The Wellspring Community

Lectio Divina – Encountering the Living Word

Praying with Scripture – known as lectio divina – involves cultivating the ability to listen deeply with “the ear of the heart” (Prologue of the Rule of St Benedict), allowing the voice of God to pierce to the core and transform us. This kind of deep interior listening requires slowing down, becoming still and attuning our hearts to the still small voice of God who speaks personally and intimately to us in the here and now.

This way of praying recognises the word of God as living and active – a means to encounter with the risen Christ. By praying regularly with Scripture, we begin to allow our minds and hearts to be remade and transformed in the likeness of Christ, the Word of God: “Do not be conformed to the pattern of this passing world, but let your minds be remade and your whole nature thus transformed” Romans 12:2. Like the Potter working upon the clay, lectio is a means to allowing God’s creative touch upon us – God who never ceases in his creative work with us, forming and reforming us into a New Creation in Christ; forming the mind of Christ within us.

“Humbly welcome the Word which has been planted in you and can save your souls. But you must do what the Word tells you and not just listen to it and deceive yourselves. Anyone who listens to the Word and takes no action is like someone who looks at his own features in a mirror and, once he has seen what he looks like, goes off and immediately forgets it. But anyone who looks steadily at the perfect law of freedom and keeps to it – not listening and forgetting, but putting it into practice – will be blessed in every undertaking.” James 1:21ff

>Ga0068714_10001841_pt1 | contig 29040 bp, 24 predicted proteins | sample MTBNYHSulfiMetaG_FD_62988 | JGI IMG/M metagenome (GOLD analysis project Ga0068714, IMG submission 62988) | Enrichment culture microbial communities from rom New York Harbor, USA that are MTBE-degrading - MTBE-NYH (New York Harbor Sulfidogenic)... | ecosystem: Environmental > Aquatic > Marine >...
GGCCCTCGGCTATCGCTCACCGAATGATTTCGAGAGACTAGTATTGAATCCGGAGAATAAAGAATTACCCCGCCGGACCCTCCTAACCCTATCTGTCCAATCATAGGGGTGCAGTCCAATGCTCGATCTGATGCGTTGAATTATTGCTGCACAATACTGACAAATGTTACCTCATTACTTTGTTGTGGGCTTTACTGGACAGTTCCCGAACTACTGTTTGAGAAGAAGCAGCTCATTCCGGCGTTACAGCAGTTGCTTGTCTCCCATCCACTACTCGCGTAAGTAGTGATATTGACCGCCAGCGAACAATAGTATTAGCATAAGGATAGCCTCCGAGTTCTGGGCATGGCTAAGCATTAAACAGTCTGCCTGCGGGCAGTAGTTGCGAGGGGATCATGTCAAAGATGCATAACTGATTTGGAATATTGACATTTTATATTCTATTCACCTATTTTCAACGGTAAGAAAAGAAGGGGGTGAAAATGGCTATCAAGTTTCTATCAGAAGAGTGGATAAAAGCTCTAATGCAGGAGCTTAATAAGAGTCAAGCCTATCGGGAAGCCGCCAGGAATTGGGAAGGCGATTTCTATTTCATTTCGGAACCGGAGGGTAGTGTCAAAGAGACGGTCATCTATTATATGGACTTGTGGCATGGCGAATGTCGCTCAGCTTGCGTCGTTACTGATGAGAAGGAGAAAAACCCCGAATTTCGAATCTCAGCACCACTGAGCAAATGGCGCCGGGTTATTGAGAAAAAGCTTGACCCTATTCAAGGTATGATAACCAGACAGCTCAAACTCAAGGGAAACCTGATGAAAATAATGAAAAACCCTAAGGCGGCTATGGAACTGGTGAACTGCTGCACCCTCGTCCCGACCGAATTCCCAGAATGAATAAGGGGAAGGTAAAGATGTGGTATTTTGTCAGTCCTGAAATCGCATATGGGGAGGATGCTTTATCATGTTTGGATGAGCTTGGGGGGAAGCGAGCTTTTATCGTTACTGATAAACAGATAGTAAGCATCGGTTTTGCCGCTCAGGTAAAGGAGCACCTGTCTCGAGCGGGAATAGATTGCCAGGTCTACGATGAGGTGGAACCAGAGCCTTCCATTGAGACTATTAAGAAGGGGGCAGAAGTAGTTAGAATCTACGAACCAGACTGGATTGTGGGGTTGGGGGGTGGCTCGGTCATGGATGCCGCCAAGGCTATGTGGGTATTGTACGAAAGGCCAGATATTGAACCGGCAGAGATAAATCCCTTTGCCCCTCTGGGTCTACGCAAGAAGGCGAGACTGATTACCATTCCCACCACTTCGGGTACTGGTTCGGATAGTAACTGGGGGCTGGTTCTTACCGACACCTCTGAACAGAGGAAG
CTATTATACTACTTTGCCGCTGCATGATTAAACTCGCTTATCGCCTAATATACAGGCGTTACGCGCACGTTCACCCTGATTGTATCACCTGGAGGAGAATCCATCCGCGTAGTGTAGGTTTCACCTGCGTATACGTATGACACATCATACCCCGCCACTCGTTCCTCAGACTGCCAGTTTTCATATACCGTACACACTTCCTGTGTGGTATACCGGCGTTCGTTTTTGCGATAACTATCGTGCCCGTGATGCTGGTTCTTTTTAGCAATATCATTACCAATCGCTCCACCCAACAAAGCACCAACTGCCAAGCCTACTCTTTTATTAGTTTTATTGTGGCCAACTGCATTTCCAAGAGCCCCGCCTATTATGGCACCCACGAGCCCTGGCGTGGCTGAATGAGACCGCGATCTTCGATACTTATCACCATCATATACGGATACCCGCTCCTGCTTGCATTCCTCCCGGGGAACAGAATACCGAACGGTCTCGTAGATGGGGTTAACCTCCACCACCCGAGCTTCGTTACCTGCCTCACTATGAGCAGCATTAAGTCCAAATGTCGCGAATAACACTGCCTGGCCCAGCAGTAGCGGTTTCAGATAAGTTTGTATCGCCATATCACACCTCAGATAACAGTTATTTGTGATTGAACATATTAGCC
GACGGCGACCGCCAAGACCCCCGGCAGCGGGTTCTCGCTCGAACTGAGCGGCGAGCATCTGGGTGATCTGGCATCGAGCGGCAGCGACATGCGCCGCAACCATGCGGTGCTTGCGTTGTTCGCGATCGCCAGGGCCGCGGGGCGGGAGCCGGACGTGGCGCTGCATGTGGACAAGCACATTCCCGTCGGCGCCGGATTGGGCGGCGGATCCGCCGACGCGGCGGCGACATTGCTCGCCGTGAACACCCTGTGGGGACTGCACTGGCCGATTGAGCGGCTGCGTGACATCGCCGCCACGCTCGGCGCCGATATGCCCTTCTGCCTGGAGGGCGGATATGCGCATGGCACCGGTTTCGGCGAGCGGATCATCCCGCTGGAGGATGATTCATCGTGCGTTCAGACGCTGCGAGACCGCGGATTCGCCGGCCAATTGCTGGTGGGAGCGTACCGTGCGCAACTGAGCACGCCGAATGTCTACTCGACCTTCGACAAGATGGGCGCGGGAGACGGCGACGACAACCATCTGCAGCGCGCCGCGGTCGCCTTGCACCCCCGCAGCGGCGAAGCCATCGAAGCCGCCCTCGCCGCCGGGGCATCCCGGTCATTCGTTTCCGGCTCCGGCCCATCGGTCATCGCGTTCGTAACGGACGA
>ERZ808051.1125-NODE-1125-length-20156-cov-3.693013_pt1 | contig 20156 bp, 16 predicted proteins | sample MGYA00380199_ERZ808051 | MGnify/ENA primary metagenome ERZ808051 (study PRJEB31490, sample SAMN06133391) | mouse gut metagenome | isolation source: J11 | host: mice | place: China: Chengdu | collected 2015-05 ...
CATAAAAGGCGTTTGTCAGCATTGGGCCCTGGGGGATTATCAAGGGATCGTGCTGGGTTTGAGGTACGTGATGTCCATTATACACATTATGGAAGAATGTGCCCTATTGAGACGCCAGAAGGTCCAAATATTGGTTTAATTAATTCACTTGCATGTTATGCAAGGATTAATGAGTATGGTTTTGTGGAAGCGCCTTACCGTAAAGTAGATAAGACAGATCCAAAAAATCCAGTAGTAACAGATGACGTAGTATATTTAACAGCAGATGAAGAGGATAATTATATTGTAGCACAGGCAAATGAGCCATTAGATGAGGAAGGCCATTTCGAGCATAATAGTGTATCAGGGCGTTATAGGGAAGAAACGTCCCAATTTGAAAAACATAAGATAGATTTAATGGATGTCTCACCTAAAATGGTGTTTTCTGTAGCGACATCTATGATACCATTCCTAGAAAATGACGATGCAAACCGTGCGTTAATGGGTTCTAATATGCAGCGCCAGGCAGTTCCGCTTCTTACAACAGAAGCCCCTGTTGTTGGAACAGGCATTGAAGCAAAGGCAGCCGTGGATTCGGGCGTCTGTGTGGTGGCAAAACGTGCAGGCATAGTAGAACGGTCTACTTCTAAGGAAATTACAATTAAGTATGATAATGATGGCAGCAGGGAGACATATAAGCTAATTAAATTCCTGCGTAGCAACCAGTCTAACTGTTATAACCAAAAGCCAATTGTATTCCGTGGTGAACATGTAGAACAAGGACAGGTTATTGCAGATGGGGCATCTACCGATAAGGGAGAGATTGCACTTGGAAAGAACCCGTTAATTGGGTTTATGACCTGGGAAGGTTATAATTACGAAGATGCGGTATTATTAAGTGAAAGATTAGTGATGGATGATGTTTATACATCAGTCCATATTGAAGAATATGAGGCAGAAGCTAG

How to Practice Lectio Divina:

  • Choose a Bible text. You may want to choose a particular book of the Bible such as a Gospel or a letter of St Paul to work through slowly each day, or take the daily readings from the lectionary.
  • Prepare yourself for prayer by recognising you are in the loving presence of God, and welcoming his Holy Spirit who inspired the Scriptures and can illuminate our reading of them today.
  • Once you feel still and centred, read the text slowly.
  • As you read and re-read the text, listen attentively and reverently to the word as it resonates with a deeper movement of grace within.
  • If a word or phrase stands out for you or speaks personally to you, stay with this line, meditating upon it by repeating it over gently to yourself so the words echo within you.
  • If nothing strikes you, slowly reflect upon each line individually.
  • Your meditation may bring up to the surface thoughts, memories, feelings, new understanding. Through this process, the word of God becomes like the “two-edged sword” that cuts deep: it begins to show us the Truth, to mould and transform us. The word leads us on a journey of inner conversion into the likeness of Christ.
  • Naturally, meditation should lead you into a conversation with God: offer to him the thoughts, reflections, reactions you have had to the text. Hear his invitation to act upon his word.
  • Finish just by resting in God’s presence: “Be still and know that I am God”.

If we pray in this way regularly it becomes an attitude enabling us to hear God speaking to us in every moment of our life. We become in-tune with his will, and increasingly open to his transforming power.